[This post is a year and a half old but I'm reposting it because it seems timely (again). It came up in a Google search for "tooth to tail ratio" this morning. As I read it again I thought about how vulnerable our forces are in Iraq, particularly if their numbers are being reduced.
Latest news is that the administration is planning troop reductions, either because the UN mandate will expire next year, or because the newly "sovereign" Iraq is saying it's time to get out, or to take the wind out of Obama's sails, or to underscore the glorious success of the famous "Surge," or all of the above...evidence that we have indeed won the war.
Meantime all this talk about getting into a conflict with Iran is a blade that cuts both ways. A troop reduction could leave a vulnerable few "teeth" cut off with a long, hard to manage "tail." Or (this is a scary thought) they might be tightening up their strength, staging a new assault, this time with Iran as the target.
Just thinking out loud...]
Steven Bainbridge points to a piece of common sense, that twenty thousand troops deployed does not mean twenty thousand troops on duty. As anyone knows who has to work for a living, you can't be expected to stay on task around the clock. Even the most committed person has to take time to sleep, bathe, dress and pee. This is the civilian way to say what military people refer to as "tooth and tail."
...I recall from my days as an Army brat that the military talks about a tooth to tail ratio. A Google search kicks up various estimates of the tooth to tail ratio: 1-1, 1-4, 1-7, 1-10. According to John McCain, for example, in 2003 only about 30,000 out of
130,000 US troops in Iraq were actually on patrol at any time. So a "surge" of 20,000 troops plausibly might result in an increase of perhaps only 5,000 troops on patrol in Baghdad, which is a city of over 5 million people (depending on whose count you believe). If you assume that you need 10-20 combat troops in the field for every 1000 civilians, we need 50,000 to 100,000 troops to do the job in Baghdad. My bet is that the much ballyhooed surge is too little, too late....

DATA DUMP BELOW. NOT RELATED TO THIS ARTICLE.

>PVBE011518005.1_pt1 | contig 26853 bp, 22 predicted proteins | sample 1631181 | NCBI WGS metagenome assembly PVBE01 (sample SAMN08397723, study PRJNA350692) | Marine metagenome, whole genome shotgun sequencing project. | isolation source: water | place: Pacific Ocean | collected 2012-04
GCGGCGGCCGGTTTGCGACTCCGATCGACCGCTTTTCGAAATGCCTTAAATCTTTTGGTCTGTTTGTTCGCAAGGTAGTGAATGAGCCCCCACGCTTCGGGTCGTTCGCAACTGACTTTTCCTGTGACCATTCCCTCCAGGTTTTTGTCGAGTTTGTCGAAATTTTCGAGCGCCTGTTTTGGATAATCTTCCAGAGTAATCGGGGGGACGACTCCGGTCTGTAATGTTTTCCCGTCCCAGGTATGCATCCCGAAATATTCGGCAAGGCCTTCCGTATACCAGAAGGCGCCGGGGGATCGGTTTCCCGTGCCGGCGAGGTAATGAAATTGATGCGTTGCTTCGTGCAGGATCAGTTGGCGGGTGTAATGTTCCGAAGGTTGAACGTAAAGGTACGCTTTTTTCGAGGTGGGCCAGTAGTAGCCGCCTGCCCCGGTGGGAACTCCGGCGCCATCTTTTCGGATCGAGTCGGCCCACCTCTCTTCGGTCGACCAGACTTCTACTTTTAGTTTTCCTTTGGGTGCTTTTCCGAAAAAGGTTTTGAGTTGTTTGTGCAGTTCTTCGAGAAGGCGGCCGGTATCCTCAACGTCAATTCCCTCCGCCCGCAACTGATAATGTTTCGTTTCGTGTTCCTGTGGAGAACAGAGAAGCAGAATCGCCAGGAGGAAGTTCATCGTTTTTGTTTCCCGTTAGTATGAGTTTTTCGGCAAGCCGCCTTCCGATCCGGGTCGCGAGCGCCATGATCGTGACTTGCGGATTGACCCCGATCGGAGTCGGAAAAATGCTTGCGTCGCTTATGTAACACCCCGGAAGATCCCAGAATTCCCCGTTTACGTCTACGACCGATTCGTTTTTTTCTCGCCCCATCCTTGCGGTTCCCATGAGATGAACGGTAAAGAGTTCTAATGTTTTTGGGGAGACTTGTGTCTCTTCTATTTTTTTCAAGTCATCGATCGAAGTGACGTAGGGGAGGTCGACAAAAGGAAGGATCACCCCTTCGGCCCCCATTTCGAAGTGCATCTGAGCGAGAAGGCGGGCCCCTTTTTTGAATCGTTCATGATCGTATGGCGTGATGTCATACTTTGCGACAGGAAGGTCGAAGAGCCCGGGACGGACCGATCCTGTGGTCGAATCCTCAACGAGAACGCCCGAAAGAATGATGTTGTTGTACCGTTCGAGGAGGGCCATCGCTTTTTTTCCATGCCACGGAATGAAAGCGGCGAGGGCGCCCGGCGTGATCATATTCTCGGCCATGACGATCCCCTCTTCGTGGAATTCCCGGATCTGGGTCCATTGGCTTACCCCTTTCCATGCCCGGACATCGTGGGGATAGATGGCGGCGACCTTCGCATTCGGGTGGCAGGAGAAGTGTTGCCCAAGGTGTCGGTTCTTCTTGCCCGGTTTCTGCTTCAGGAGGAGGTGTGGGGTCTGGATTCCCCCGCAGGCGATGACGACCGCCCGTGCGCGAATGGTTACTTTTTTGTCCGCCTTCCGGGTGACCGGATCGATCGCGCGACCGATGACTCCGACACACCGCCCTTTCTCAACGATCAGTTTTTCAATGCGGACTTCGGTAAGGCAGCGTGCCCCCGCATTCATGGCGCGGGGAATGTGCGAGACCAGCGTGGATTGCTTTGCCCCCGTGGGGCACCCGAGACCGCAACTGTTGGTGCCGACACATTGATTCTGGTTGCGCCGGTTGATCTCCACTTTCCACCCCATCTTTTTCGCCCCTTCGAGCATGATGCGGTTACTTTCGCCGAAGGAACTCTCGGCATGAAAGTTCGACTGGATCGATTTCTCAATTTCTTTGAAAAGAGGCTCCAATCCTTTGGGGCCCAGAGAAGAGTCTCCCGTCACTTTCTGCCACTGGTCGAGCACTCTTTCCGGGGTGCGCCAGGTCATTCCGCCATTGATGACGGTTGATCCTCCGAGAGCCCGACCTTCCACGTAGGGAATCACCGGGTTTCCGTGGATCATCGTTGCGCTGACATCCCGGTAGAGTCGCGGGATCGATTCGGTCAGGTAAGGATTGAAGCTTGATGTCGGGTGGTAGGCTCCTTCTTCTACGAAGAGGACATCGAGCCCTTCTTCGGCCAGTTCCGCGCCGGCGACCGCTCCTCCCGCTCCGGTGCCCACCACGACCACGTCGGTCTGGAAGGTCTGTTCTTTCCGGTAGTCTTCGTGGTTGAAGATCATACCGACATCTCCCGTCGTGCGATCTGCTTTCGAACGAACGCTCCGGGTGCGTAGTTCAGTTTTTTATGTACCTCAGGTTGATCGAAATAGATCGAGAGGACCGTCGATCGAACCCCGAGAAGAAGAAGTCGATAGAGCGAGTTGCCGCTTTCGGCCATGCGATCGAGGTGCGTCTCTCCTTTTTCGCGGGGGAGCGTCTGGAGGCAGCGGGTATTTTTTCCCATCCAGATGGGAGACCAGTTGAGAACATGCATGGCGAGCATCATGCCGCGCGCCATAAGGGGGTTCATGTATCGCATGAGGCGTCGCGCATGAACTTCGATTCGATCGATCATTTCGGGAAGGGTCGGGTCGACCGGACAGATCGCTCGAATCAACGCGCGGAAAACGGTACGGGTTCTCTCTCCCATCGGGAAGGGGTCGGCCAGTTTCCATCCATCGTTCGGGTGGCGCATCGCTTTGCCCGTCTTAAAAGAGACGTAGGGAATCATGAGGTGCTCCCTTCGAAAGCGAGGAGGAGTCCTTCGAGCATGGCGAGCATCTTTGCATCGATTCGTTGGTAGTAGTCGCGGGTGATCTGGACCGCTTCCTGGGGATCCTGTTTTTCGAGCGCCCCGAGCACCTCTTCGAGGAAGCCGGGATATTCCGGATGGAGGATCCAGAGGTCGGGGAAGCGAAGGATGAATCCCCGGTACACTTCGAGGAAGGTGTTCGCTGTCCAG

There is more at the link (including "We come back to the basic problem, which is that Bush and Rumsfeld decided they could fight the war on the cheap") but I want to link also to another tooth/tail commentary I recall from several years ago by the brilliant Steven den Beste. He points out that the larger implication of tooth and tail has to do with support services required to effectively enable delivery of mission services to do their respective jobs. This essay has a broader message, although the point is essentially the same at the macro level as Bainbridge's close up.
The usual term for these roles are "tooth" and "tail." The "tooth" part is all the guys who are actually in the position of being able to kill enemies, and the "tail" guys are the ones who may find themselves in the position of fighting but don't usually expect to do so. (But all of them can die; everyone is potentially a target even if they aren't all shooting.) We speak of the tooth-to-tail ratio, though it usually makes more sense to talk about tail-to-tooth: How many men must there be behind the front doing unglamorous work to make it possible to put one man directly into combat? In some cases it's greater than 10 to 1.
Are Charlie Rangel and I the only two people in America who can see that if a draft is not reinstated the military will very soon be running out of human resources?